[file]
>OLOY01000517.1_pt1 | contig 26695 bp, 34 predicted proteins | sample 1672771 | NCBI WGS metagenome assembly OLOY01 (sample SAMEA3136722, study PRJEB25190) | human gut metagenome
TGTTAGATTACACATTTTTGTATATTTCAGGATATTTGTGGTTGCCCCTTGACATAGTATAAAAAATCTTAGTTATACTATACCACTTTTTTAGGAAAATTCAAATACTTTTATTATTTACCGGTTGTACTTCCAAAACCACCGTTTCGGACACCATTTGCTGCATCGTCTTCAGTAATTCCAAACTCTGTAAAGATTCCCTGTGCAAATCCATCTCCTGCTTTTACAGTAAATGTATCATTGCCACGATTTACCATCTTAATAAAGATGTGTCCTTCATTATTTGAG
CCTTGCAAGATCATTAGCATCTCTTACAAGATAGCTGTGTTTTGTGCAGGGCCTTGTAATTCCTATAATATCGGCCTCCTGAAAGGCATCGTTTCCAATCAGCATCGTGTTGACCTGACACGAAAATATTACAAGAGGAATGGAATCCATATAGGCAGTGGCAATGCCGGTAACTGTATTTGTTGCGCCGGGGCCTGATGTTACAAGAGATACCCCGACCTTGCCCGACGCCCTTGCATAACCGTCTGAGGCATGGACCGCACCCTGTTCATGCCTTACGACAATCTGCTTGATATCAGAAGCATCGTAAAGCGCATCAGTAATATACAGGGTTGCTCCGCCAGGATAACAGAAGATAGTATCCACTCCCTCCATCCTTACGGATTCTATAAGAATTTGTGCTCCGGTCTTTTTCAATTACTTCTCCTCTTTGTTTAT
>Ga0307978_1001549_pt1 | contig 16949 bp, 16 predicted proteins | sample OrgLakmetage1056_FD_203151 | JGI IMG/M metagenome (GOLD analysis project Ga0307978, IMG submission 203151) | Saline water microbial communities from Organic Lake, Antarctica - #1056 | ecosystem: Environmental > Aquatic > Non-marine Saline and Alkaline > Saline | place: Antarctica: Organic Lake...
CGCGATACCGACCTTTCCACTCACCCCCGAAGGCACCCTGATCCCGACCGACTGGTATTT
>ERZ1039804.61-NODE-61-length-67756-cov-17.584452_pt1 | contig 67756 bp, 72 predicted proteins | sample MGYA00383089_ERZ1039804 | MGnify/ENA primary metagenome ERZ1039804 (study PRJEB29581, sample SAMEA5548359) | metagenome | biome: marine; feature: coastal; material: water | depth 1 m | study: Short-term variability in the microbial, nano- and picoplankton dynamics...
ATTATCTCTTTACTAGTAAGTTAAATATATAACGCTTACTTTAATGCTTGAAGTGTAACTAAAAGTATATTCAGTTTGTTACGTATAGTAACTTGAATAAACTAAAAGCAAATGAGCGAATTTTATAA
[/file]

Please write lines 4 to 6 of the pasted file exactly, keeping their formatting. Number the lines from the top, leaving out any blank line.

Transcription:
>Ga0307978_1001549_pt1 | contig 16949 bp, 16 predicted proteins | sample OrgLakmetage1056_FD_203151 | JGI IMG/M metagenome (GOLD analysis project Ga0307978, IMG submission 203151) | Saline water microbial communities from Organic Lake, Antarctica - #1056 | ecosystem: Environmental > Aquatic > Non-marine Saline and Alkaline > Saline | place: Antarctica: Organic Lake...
CGCGATACCGACCTTTCCACTCACCCCCGAAGGCACCCTGATCCCGACCGACTGGTATTT
>ERZ1039804.61-NODE-61-length-67756-cov-17.584452_pt1 | contig 67756 bp, 72 predicted proteins | sample MGYA00383089_ERZ1039804 | MGnify/ENA primary metagenome ERZ1039804 (study PRJEB29581, sample SAMEA5548359) | metagenome | biome: marine; feature: coastal; material: water | depth 1 m | study: Short-term variability in the microbial, nano- and picoplankton dynamics...